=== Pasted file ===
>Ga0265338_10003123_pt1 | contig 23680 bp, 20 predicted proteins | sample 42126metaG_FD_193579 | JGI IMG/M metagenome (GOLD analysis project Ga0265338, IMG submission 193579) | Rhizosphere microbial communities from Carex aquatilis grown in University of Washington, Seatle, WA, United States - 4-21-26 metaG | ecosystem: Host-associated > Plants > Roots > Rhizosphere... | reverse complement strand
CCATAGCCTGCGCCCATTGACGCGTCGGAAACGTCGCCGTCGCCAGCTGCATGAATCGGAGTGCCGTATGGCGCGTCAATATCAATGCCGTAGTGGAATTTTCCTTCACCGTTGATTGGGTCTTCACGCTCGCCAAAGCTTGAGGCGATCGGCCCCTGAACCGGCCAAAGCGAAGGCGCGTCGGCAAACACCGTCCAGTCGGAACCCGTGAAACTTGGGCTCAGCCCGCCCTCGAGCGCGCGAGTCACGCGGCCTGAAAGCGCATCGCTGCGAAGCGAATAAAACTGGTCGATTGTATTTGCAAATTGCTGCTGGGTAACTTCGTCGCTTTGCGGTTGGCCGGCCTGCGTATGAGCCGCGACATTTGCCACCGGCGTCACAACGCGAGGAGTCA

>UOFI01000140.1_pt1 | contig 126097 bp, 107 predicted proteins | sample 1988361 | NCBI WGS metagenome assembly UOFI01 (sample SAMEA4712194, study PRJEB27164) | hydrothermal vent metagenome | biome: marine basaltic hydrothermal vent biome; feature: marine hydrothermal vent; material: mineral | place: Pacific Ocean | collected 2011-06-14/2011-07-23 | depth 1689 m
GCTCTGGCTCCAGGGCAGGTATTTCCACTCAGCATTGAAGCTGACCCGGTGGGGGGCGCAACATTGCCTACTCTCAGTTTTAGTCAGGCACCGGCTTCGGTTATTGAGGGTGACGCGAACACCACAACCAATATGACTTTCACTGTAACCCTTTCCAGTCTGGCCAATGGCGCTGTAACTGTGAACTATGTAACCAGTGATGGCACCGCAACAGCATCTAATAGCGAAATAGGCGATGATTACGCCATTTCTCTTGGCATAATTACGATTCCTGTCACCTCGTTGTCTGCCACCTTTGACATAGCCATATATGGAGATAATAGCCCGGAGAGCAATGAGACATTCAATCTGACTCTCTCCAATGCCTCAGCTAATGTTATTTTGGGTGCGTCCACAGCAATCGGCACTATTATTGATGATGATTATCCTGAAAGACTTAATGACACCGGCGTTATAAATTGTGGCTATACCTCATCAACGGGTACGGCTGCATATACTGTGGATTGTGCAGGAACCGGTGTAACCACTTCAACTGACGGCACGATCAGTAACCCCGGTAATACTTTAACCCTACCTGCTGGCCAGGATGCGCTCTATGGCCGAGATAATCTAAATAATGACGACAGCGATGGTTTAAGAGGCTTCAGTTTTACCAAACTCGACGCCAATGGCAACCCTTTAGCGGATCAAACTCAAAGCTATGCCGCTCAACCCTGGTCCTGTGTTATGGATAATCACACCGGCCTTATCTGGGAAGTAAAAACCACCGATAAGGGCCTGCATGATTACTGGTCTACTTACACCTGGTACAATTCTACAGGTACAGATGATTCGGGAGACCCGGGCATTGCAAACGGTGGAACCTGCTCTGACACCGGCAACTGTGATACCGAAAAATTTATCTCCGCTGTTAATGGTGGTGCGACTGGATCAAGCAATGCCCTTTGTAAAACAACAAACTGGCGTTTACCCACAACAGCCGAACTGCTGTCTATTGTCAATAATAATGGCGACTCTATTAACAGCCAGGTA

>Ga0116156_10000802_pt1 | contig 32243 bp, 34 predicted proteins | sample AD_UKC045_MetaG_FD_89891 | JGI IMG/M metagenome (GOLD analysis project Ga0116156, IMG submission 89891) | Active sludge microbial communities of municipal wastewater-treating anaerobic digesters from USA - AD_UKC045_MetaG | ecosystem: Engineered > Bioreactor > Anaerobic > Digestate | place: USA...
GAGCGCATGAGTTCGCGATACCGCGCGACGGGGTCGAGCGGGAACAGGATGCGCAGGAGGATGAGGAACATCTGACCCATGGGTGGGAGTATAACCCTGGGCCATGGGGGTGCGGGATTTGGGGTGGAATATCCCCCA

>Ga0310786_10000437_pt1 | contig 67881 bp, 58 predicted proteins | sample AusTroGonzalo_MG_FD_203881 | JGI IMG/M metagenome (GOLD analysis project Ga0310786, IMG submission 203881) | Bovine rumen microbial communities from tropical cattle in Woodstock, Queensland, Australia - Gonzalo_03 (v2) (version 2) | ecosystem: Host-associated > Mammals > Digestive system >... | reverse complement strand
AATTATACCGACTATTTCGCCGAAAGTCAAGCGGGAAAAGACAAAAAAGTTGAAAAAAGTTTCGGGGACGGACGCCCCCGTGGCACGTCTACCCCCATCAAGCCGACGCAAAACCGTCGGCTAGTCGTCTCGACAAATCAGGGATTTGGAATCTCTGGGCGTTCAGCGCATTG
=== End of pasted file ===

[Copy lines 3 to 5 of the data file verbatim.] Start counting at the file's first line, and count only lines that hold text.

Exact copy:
>UOFI01000140.1_pt1 | contig 126097 bp, 107 predicted proteins | sample 1988361 | NCBI WGS metagenome assembly UOFI01 (sample SAMEA4712194, study PRJEB27164) | hydrothermal vent metagenome | biome: marine basaltic hydrothermal vent biome; feature: marine hydrothermal vent; material: mineral | place: Pacific Ocean | collected 2011-06-14/2011-07-23 | depth 1689 m
GCTCTGGCTCCAGGGCAGGTATTTCCACTCAGCATTGAAGCTGACCCGGTGGGGGGCGCAACATTGCCTACTCTCAGTTTTAGTCAGGCACCGGCTTCGGTTATTGAGGGTGACGCGAACACCACAACCAATATGACTTTCACTGTAACCCTTTCCAGTCTGGCCAATGGCGCTGTAACTGTGAACTATGTAACCAGTGATGGCACCGCAACAGCATCTAATAGCGAAATAGGCGATGATTACGCCATTTCTCTTGGCATAATTACGATTCCTGTCACCTCGTTGTCTGCCACCTTTGACATAGCCATATATGGAGATAATAGCCCGGAGAGCAATGAGACATTCAATCTGACTCTCTCCAATGCCTCAGCTAATGTTATTTTGGGTGCGTCCACAGCAATCGGCACTATTATTGATGATGATTATCCTGAAAGACTTAATGACACCGGCGTTATAAATTGTGGCTATACCTCATCAACGGGTACGGCTGCATATACTGTGGATTGTGCAGGAACCGGTGTAACCACTTCAACTGACGGCACGATCAGTAACCCCGGTAATACTTTAACCCTACCTGCTGGCCAGGATGCGCTCTATGGCCGAGATAATCTAAATAATGACGACAGCGATGGTTTAAGAGGCTTCAGTTTTACCAAACTCGACGCCAATGGCAACCCTTTAGCGGATCAAACTCAAAGCTATGCCGCTCAACCCTGGTCCTGTGTTATGGATAATCACACCGGCCTTATCTGGGAAGTAAAAACCACCGATAAGGGCCTGCATGATTACTGGTCTACTTACACCTGGTACAATTCTACAGGTACAGATGATTCGGGAGACCCGGGCATTGCAAACGGTGGAACCTGCTCTGACACCGGCAACTGTGATACCGAAAAATTTATCTCCGCTGTTAATGGTGGTGCGACTGGATCAAGCAATGCCCTTTGTAAAACAACAAACTGGCGTTTACCCACAACAGCCGAACTGCTGTCTATTGTCAATAATAATGGCGACTCTATTAACAGCCAGGTA

>Ga0116156_10000802_pt1 | contig 32243 bp, 34 predicted proteins | sample AD_UKC045_MetaG_FD_89891 | JGI IMG/M metagenome (GOLD analysis project Ga0116156, IMG submission 89891) | Active sludge microbial communities of municipal wastewater-treating anaerobic digesters from USA - AD_UKC045_MetaG | ecosystem: Engineered > Bioreactor > Anaerobic > Digestate | place: USA...